Education Center

Welcome to the Parent’s Education Center. We offer this as a resource to help you care for your child. However, nothing should replace the answers provided by your medical provider. We are not offering medical advice; please contact the care giver for your child.

What is a Central Venous Catheter?

In medicine, a central venous catheter (CVC) is used for the administration of chemotherapy, antibiotics, total parenteral nutrition (TPN), and blood sampling in patients with Cancer, Gastroenterology, Cardiology diseases or who require transplant. The tunneled catheter is implanted in the chest wall and the lines from the catheter site often times hang in the diaper area, or are within reach of tiny hands or mouths. The heavy lines pull on their tender skin on their chest.

What is a Port-a-Cath?

The term portacath is a portmanteau of “portal” and “catheter”. Port-a-Cath is a brand name; others include Microport, Bardport, PowerPort (power injectable), Passport, Infuse-a-Port, Medi-Port, and Lifesite (for hemodialysis patients). The term totally implantable venous access system (TIVAS) is also used.  Additionally, portacaths are a form of a “central venous access device” and are frequently referred to as such in the medical field.

How does a Port work?

A port consists of a reservoir compartment (the portal) that has a silicone bubble for needle insertion (the septum), with an attached plastic tube (the catheter). The device is surgically inserted under the skin in the upper chest or in the arm and appears as a bump under the skin. It requires no special maintenance and is completely internal so swimming and bathing are not a problem. The catheter runs from the portal and is surgically inserted into a vein (usually the jugular vein, subclavian vein, or superior vena cava). Ideally, the catheter terminates in the superior vena cava, just upstream of the right atrium. This position allows infused agents to be spread throughout the body quickly and efficiently.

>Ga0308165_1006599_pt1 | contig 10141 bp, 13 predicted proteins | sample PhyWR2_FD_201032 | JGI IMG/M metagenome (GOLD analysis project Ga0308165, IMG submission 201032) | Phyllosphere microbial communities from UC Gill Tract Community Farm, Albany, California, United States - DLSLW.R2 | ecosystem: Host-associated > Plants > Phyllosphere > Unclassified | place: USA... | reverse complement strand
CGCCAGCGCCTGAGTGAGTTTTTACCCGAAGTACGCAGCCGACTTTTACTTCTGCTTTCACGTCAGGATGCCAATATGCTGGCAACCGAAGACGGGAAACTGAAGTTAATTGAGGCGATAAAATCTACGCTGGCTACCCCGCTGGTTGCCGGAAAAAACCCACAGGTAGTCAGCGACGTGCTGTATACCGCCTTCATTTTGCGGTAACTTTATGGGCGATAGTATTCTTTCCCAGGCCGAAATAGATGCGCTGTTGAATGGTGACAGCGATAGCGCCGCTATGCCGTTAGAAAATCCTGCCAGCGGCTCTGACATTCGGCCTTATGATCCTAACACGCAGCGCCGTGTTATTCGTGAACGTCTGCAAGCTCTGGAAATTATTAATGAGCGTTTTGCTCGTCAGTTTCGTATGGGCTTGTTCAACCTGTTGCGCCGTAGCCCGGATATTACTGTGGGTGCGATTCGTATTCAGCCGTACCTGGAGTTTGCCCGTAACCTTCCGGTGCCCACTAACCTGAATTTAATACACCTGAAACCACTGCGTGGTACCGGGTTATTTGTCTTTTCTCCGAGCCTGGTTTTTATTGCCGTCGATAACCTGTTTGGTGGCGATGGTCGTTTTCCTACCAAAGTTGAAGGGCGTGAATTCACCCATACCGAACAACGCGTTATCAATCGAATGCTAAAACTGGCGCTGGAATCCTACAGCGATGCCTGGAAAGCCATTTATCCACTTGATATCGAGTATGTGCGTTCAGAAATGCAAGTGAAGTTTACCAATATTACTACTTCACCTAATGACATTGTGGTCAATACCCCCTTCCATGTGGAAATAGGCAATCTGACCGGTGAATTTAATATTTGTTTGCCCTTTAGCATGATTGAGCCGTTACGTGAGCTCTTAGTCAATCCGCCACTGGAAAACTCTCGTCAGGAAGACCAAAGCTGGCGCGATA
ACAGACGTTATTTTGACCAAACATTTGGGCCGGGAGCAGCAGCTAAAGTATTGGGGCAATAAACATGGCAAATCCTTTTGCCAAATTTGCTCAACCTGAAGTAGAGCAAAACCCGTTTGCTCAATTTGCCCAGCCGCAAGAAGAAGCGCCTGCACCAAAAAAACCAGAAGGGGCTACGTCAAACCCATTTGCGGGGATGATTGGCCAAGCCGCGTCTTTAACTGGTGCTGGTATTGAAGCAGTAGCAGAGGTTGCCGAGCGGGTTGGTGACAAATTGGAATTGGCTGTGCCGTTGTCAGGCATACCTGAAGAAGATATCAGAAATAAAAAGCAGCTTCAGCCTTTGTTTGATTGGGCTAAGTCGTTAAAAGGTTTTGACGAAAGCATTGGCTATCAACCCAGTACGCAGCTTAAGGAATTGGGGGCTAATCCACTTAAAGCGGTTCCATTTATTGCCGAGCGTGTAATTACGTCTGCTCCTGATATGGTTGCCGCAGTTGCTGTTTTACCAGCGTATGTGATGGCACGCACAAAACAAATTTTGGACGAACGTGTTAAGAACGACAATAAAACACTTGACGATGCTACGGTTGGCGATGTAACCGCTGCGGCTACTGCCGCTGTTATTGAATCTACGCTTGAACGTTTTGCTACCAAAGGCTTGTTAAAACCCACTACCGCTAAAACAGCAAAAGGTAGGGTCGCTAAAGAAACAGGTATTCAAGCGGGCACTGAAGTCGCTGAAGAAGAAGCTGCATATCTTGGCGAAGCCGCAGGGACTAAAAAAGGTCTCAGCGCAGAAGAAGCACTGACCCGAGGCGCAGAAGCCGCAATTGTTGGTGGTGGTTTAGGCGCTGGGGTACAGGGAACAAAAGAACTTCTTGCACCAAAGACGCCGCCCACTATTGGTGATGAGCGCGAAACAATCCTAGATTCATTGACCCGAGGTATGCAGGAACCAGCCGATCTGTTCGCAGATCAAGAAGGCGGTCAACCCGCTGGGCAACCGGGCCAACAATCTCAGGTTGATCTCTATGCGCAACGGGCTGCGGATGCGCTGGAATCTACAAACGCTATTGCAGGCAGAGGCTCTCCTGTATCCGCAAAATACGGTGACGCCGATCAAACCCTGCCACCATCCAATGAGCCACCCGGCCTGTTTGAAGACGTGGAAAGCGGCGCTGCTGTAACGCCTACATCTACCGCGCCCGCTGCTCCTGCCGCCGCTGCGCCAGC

The septum is made of a special self-sealing silicone rubber; it can be punctured hundreds of times before it weakens significantly. To administer treatment or to withdraw blood, a health professional will first locate the port and disinfect the area. Then he or she will access the port by puncturing the overlying skin with a 90° Huber point needle although a Butterfly needle may also be used. (Due to its design, there is a very low infection risk, as the breach of skin integrity is never larger than the caliber of the needle. This gives it an advantage over indwelling lines such as the Hickman line.) Negative pressure is created to withdraw blood into the vacuumized needle, to check for blood return and see if the port is functioning normally. Next, the port will be flushed with a saline solution. Then, treatment will begin. After each use, a heparin lock is made by injecting a small amount of heparinized saline (an anticoagulant) into the device. This prevents development of clots within the port or catheter. In some catheter designs where there is a self-sealing valve at the far end, the system is locked with just saline. The port can be left accessed for as long as required. The port is covered in a dressing to protect the site from infection and to secure the needle in position.